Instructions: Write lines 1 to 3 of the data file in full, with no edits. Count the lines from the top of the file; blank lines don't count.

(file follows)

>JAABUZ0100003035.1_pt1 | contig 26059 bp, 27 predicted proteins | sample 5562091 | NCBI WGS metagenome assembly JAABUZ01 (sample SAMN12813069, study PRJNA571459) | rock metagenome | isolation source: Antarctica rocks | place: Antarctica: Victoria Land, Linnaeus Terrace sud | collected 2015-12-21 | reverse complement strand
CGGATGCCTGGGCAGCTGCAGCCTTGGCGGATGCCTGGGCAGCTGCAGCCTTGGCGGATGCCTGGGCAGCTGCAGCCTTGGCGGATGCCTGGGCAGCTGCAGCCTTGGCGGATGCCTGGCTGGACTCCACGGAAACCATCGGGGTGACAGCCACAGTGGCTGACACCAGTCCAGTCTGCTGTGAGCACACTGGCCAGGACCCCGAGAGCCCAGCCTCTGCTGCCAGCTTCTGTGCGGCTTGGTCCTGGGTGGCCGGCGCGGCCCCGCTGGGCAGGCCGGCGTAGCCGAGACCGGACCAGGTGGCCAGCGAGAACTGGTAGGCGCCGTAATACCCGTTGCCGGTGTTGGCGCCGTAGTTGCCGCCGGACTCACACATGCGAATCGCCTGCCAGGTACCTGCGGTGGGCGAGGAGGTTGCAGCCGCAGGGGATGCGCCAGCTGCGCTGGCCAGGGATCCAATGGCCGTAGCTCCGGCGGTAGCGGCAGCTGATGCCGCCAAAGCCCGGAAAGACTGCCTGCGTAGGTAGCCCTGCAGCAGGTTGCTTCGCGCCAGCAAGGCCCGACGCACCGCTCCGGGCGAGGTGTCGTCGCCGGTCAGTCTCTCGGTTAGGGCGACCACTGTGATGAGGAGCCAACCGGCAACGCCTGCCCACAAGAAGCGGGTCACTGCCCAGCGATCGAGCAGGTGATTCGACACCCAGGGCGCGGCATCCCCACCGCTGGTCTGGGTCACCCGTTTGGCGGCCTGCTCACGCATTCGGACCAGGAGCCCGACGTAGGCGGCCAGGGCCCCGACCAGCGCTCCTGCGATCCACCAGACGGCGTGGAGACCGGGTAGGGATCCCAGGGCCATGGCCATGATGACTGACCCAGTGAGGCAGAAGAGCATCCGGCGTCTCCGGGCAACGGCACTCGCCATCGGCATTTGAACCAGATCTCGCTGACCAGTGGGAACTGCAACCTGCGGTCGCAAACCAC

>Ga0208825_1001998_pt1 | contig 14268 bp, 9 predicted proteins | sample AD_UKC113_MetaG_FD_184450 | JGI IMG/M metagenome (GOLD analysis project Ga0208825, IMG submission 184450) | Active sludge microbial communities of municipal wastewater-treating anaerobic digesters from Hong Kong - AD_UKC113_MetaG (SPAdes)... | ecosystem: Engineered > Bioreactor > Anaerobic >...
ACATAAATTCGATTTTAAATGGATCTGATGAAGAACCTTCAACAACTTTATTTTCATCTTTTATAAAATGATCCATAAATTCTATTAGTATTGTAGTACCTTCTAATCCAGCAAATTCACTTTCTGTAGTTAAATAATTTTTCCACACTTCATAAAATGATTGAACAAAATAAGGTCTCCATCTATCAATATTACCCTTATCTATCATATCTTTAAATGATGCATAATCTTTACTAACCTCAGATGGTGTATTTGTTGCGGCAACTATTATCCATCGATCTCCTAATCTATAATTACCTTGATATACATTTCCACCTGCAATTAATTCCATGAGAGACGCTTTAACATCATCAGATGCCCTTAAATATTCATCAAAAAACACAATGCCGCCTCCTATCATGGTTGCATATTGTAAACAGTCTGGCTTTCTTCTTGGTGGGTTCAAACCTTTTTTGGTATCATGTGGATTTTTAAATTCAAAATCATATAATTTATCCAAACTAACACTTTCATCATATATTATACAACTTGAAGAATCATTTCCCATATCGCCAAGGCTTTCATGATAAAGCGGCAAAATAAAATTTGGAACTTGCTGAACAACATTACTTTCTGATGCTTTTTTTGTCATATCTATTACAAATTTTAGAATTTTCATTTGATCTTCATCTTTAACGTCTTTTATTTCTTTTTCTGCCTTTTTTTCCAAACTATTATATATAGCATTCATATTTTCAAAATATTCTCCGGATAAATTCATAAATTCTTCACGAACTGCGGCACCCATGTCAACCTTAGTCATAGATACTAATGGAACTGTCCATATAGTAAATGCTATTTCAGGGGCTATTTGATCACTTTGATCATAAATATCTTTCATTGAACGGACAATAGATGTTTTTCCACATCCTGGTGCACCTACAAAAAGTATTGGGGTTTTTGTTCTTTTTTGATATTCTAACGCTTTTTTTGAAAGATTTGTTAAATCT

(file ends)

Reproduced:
>JAABUZ0100003035.1_pt1 | contig 26059 bp, 27 predicted proteins | sample 5562091 | NCBI WGS metagenome assembly JAABUZ01 (sample SAMN12813069, study PRJNA571459) | rock metagenome | isolation source: Antarctica rocks | place: Antarctica: Victoria Land, Linnaeus Terrace sud | collected 2015-12-21 | reverse complement strand
CGGATGCCTGGGCAGCTGCAGCCTTGGCGGATGCCTGGGCAGCTGCAGCCTTGGCGGATGCCTGGGCAGCTGCAGCCTTGGCGGATGCCTGGGCAGCTGCAGCCTTGGCGGATGCCTGGCTGGACTCCACGGAAACCATCGGGGTGACAGCCACAGTGGCTGACACCAGTCCAGTCTGCTGTGAGCACACTGGCCAGGACCCCGAGAGCCCAGCCTCTGCTGCCAGCTTCTGTGCGGCTTGGTCCTGGGTGGCCGGCGCGGCCCCGCTGGGCAGGCCGGCGTAGCCGAGACCGGACCAGGTGGCCAGCGAGAACTGGTAGGCGCCGTAATACCCGTTGCCGGTGTTGGCGCCGTAGTTGCCGCCGGACTCACACATGCGAATCGCCTGCCAGGTACCTGCGGTGGGCGAGGAGGTTGCAGCCGCAGGGGATGCGCCAGCTGCGCTGGCCAGGGATCCAATGGCCGTAGCTCCGGCGGTAGCGGCAGCTGATGCCGCCAAAGCCCGGAAAGACTGCCTGCGTAGGTAGCCCTGCAGCAGGTTGCTTCGCGCCAGCAAGGCCCGACGCACCGCTCCGGGCGAGGTGTCGTCGCCGGTCAGTCTCTCGGTTAGGGCGACCACTGTGATGAGGAGCCAACCGGCAACGCCTGCCCACAAGAAGCGGGTCACTGCCCAGCGATCGAGCAGGTGATTCGACACCCAGGGCGCGGCATCCCCACCGCTGGTCTGGGTCACCCGTTTGGCGGCCTGCTCACGCATTCGGACCAGGAGCCCGACGTAGGCGGCCAGGGCCCCGACCAGCGCTCCTGCGATCCACCAGACGGCGTGGAGACCGGGTAGGGATCCCAGGGCCATGGCCATGATGACTGACCCAGTGAGGCAGAAGAGCATCCGGCGTCTCCGGGCAACGGCACTCGCCATCGGCATTTGAACCAGATCTCGCTGACCAGTGGGAACTGCAACCTGCGGTCGCAAACCAC

>Ga0208825_1001998_pt1 | contig 14268 bp, 9 predicted proteins | sample AD_UKC113_MetaG_FD_184450 | JGI IMG/M metagenome (GOLD analysis project Ga0208825, IMG submission 184450) | Active sludge microbial communities of municipal wastewater-treating anaerobic digesters from Hong Kong - AD_UKC113_MetaG (SPAdes)... | ecosystem: Engineered > Bioreactor > Anaerobic >...